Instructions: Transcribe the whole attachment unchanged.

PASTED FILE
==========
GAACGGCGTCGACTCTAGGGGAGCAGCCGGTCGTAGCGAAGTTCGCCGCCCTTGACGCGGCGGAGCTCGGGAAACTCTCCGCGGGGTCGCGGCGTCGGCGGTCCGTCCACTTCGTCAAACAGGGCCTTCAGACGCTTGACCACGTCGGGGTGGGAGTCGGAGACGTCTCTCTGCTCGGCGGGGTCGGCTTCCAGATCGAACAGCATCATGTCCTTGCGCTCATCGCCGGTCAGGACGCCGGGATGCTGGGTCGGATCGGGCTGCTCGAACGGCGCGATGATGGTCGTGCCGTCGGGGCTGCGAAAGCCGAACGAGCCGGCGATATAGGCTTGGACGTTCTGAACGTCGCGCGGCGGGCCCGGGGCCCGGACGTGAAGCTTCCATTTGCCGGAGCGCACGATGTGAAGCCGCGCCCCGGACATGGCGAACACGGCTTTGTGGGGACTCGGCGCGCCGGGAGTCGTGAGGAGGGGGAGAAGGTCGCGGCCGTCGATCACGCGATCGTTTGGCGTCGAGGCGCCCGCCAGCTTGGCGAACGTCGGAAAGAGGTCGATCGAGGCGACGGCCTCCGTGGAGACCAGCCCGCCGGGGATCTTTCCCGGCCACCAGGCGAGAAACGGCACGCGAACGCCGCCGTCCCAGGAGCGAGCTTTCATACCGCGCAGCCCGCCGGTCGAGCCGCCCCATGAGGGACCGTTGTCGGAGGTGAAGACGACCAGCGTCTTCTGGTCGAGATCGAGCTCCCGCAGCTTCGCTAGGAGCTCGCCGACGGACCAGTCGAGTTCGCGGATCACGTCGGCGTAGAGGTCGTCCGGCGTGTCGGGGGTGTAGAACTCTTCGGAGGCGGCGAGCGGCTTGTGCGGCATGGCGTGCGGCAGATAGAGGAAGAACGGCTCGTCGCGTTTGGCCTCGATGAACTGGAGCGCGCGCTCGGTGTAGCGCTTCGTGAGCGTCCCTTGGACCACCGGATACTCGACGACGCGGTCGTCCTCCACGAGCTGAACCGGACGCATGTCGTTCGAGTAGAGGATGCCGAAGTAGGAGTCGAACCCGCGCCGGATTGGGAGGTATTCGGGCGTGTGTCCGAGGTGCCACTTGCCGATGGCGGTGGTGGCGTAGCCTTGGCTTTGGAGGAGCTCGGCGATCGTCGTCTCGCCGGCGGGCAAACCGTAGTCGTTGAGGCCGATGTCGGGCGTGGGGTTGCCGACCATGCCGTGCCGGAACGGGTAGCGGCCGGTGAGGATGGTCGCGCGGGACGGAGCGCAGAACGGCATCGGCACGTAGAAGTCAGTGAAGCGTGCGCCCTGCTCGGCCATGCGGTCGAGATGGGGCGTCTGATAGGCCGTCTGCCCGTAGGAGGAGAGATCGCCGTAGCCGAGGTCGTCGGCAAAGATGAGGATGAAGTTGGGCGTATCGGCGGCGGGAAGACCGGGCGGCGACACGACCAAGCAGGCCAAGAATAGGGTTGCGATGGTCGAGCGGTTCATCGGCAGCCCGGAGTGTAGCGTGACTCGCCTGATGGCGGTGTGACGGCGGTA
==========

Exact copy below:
GAACGGCGTCGACTCTAGGGGAGCAGCCGGTCGTAGCGAAGTTCGCCGCCCTTGACGCGGCGGAGCTCGGGAAACTCTCCGCGGGGTCGCGGCGTCGGCGGTCCGTCCACTTCGTCAAACAGGGCCTTCAGACGCTTGACCACGTCGGGGTGGGAGTCGGAGACGTCTCTCTGCTCGGCGGGGTCGGCTTCCAGATCGAACAGCATCATGTCCTTGCGCTCATCGCCGGTCAGGACGCCGGGATGCTGGGTCGGATCGGGCTGCTCGAACGGCGCGATGATGGTCGTGCCGTCGGGGCTGCGAAAGCCGAACGAGCCGGCGATATAGGCTTGGACGTTCTGAACGTCGCGCGGCGGGCCCGGGGCCCGGACGTGAAGCTTCCATTTGCCGGAGCGCACGATGTGAAGCCGCGCCCCGGACATGGCGAACACGGCTTTGTGGGGACTCGGCGCGCCGGGAGTCGTGAGGAGGGGGAGAAGGTCGCGGCCGTCGATCACGCGATCGTTTGGCGTCGAGGCGCCCGCCAGCTTGGCGAACGTCGGAAAGAGGTCGATCGAGGCGACGGCCTCCGTGGAGACCAGCCCGCCGGGGATCTTTCCCGGCCACCAGGCGAGAAACGGCACGCGAACGCCGCCGTCCCAGGAGCGAGCTTTCATACCGCGCAGCCCGCCGGTCGAGCCGCCCCATGAGGGACCGTTGTCGGAGGTGAAGACGACCAGCGTCTTCTGGTCGAGATCGAGCTCCCGCAGCTTCGCTAGGAGCTCGCCGACGGACCAGTCGAGTTCGCGGATCACGTCGGCGTAGAGGTCGTCCGGCGTGTCGGGGGTGTAGAACTCTTCGGAGGCGGCGAGCGGCTTGTGCGGCATGGCGTGCGGCAGATAGAGGAAGAACGGCTCGTCGCGTTTGGCCTCGATGAACTGGAGCGCGCGCTCGGTGTAGCGCTTCGTGAGCGTCCCTTGGACCACCGGATACTCGACGACGCGGTCGTCCTCCACGAGCTGAACCGGACGCATGTCGTTCGAGTAGAGGATGCCGAAGTAGGAGTCGAACCCGCGCCGGATTGGGAGGTATTCGGGCGTGTGTCCGAGGTGCCACTTGCCGATGGCGGTGGTGGCGTAGCCTTGGCTTTGGAGGAGCTCGGCGATCGTCGTCTCGCCGGCGGGCAAACCGTAGTCGTTGAGGCCGATGTCGGGCGTGGGGTTGCCGACCATGCCGTGCCGGAACGGGTAGCGGCCGGTGAGGATGGTCGCGCGGGACGGAGCGCAGAACGGCATCGGCACGTAGAAGTCAGTGAAGCGTGCGCCCTGCTCGGCCATGCGGTCGAGATGGGGCGTCTGATAGGCCGTCTGCCCGTAGGAGGAGAGATCGCCGTAGCCGAGGTCGTCGGCAAAGATGAGGATGAAGTTGGGCGTATCGGCGGCGGGAAGACCGGGCGGCGACACGACCAAGCAGGCCAAGAATAGGGTTGCGATGGTCGAGCGGTTCATCGGCAGCCCGGAGTGTAGCGTGACTCGCCTGATGGCGGTGTGACGGCGGTA